Fortune magazine has released it’s list of "America’s Most Admired Companies" and Google places a distant fourth in the list.
What’s interesting is the companies ahead of Google. While you could argue that Apple deserves its #1 spot based upon its brand and products, there might be some other factor at play–the CEO Halo Effect.
Let’s take a look:
- Apple – who hasn’t heard of Steve Jobs? Who doesn’t wish they were Steve Jobs?
- Berkshire Hathaway – quick name 3 companies owned by Berkshire Hathaway? OK, now name the CEO? I bet Warren Buffett comes to mind easier than Acme Brick Company, Fruit of the Look, or even, GEICO.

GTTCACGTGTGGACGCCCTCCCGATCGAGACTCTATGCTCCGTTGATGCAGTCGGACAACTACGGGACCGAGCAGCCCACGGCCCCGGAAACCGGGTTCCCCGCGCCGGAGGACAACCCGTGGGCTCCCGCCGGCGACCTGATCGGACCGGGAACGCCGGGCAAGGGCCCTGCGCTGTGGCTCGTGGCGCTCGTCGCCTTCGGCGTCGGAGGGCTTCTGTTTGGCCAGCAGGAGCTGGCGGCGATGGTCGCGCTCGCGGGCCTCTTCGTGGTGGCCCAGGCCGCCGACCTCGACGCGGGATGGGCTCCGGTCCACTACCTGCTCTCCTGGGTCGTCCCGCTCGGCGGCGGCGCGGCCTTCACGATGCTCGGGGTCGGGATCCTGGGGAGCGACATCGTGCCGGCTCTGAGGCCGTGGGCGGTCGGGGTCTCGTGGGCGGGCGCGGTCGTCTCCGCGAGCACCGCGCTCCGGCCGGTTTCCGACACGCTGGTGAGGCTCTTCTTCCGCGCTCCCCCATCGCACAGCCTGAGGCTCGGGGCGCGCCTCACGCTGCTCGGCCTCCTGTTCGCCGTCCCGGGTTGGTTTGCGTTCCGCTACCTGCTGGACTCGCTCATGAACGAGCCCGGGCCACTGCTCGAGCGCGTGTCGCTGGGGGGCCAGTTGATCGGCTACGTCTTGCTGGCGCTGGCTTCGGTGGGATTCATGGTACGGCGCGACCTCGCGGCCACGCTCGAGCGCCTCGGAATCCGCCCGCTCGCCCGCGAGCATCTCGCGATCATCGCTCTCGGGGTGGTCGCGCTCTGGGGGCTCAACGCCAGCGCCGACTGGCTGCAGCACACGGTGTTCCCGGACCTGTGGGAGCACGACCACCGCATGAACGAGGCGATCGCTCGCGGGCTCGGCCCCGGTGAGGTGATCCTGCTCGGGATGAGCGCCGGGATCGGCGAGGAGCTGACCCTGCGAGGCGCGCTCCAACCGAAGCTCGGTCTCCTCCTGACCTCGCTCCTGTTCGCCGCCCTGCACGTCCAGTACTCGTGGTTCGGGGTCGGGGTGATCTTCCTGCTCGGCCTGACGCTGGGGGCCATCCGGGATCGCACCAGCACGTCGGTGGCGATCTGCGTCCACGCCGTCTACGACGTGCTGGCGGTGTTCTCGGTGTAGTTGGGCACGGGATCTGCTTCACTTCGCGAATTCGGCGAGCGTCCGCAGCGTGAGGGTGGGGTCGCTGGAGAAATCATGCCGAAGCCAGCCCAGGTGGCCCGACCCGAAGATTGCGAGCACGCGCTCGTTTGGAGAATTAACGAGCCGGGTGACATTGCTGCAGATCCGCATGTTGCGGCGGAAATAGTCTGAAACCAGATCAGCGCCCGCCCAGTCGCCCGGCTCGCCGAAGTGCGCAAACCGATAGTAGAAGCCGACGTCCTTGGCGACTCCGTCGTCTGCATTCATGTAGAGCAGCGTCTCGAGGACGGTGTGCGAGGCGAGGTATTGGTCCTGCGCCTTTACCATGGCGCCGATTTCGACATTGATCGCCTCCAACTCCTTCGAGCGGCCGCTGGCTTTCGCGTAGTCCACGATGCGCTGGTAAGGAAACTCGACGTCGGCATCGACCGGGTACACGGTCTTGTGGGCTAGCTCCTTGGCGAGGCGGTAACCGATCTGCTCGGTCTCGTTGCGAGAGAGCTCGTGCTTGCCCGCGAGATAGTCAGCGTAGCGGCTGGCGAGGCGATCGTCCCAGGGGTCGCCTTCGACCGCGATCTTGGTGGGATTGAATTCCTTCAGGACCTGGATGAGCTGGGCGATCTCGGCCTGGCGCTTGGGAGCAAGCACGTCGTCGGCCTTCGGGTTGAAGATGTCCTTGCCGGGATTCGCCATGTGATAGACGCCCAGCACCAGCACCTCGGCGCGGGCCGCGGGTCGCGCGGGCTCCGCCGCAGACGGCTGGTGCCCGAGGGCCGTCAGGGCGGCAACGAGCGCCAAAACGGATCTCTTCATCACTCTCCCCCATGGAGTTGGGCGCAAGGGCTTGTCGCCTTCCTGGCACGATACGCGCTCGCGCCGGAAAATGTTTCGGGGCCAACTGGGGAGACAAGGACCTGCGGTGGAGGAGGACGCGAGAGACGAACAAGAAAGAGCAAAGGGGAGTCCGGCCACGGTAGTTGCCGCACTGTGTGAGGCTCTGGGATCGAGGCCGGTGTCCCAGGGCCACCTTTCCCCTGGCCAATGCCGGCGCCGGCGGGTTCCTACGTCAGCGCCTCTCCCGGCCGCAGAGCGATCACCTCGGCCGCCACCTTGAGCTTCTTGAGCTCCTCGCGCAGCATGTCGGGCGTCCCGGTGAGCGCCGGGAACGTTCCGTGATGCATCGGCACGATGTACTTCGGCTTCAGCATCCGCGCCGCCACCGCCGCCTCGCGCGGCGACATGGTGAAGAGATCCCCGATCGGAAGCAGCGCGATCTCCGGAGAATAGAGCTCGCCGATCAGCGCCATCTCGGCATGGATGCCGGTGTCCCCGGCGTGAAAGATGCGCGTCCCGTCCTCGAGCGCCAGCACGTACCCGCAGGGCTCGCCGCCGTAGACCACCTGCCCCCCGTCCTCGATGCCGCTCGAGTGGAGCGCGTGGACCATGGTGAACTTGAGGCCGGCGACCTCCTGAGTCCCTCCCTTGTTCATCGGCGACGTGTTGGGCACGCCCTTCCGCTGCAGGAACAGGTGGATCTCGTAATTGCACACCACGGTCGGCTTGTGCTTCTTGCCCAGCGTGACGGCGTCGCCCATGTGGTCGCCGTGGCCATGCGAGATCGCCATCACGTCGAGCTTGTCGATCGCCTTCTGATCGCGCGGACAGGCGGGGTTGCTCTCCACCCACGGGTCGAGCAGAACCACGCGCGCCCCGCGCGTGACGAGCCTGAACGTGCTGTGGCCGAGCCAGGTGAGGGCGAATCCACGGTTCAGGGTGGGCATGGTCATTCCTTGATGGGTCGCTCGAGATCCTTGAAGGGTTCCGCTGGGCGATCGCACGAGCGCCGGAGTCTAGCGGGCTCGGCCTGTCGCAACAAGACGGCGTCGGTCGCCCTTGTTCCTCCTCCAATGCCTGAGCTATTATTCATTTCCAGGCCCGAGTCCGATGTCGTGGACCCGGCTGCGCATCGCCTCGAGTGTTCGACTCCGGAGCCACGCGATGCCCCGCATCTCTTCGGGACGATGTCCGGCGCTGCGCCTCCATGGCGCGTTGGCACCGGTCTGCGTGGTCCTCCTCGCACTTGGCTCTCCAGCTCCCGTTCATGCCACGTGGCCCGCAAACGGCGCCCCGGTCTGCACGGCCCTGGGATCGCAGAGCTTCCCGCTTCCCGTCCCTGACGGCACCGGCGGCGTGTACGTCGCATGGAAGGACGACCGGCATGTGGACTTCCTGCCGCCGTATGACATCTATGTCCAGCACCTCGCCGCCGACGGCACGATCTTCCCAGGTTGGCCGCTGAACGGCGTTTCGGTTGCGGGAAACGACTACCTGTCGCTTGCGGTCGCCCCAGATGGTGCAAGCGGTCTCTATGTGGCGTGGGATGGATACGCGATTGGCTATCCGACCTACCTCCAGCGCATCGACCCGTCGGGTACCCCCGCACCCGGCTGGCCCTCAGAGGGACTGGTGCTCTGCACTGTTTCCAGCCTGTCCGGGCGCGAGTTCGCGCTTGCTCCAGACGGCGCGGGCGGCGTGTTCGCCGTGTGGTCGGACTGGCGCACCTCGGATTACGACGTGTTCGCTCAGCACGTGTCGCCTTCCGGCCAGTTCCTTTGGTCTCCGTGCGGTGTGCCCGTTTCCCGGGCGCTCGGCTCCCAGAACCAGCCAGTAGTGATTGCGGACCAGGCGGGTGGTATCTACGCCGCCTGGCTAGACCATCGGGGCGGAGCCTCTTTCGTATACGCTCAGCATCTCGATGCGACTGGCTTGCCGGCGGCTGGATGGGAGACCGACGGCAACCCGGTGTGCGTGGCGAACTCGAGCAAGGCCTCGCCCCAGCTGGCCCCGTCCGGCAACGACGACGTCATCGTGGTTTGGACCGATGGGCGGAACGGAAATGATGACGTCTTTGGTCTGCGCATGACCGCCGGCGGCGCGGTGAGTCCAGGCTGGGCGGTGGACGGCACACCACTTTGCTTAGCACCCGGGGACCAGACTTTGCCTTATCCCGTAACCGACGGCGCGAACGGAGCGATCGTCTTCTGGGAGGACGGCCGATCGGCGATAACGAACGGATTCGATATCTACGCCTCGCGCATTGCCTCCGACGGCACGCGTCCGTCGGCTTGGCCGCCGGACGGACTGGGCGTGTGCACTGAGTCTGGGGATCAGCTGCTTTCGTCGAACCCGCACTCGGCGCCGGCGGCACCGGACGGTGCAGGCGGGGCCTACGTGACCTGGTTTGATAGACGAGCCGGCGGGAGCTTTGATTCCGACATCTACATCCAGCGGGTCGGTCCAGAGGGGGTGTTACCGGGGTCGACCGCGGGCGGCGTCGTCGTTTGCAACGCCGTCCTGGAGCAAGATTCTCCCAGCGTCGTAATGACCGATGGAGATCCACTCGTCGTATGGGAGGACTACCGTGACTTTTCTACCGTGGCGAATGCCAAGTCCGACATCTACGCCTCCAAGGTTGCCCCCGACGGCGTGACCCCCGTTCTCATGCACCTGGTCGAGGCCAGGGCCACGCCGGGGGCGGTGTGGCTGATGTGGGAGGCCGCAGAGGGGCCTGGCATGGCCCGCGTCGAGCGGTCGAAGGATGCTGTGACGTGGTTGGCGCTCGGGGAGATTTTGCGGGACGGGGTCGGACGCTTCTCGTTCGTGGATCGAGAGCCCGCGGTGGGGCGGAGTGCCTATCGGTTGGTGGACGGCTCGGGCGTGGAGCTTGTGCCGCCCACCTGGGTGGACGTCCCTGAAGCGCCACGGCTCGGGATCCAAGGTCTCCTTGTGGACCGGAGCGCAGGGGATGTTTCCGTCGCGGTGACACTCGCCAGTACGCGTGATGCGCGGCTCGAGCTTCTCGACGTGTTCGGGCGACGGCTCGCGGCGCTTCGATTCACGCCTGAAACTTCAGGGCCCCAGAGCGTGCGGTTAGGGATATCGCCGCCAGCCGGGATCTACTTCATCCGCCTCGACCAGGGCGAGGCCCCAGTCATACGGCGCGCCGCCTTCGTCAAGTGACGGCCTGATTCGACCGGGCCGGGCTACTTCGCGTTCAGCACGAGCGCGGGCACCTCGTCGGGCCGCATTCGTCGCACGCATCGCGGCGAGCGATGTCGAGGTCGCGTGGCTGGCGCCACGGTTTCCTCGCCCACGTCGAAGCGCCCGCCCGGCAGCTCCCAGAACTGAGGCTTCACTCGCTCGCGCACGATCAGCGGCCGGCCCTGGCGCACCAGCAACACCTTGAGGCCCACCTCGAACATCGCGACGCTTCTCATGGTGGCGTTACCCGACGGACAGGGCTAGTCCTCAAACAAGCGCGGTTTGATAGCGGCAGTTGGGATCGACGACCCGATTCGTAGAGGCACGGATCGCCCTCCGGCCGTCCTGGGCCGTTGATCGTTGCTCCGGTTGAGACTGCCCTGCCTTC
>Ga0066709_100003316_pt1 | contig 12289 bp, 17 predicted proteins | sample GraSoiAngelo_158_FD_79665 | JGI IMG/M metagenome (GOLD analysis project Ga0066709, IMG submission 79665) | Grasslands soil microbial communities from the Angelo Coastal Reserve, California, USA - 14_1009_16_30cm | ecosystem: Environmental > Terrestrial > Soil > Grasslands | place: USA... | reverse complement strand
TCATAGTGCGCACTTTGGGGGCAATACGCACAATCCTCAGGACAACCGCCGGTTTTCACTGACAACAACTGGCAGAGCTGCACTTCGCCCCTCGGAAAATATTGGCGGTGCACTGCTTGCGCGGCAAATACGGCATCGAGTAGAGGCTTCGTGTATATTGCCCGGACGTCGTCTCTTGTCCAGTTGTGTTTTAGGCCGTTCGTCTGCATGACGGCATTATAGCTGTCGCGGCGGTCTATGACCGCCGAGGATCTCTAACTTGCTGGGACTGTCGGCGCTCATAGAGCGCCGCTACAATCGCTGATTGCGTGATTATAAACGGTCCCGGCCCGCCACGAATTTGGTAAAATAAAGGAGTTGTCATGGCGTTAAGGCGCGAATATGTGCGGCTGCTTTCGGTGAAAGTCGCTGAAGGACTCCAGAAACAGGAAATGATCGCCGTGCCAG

- GE – same question, name the brands under GE? No? OK, name the former CEO who was ruthless about trimming the fat from under-performing divisions? I bet you remembered former CEO Jack Welch, easier than the many GE brands.
And now Google. No offense to Eric Schmidt–he’s a nice guy, very smart–but he doesn’t quite have the flair and instant recognition of Jobs, Buffett and Welch–does he?
Don’t believe me that there’s some kind of CEO halo effect going on here? In Radically Transparent, we look at the connection between a CEO’s reputation and that of the company’s. Here’s a stat I’ll throw out from the book…
The CEO reputation is a very important component of the company reputation, according to 87% of the respondents in a Hill and Knowlton study.
Maybe it’s time for Schmidt to start wearing black turtleneck sweaters!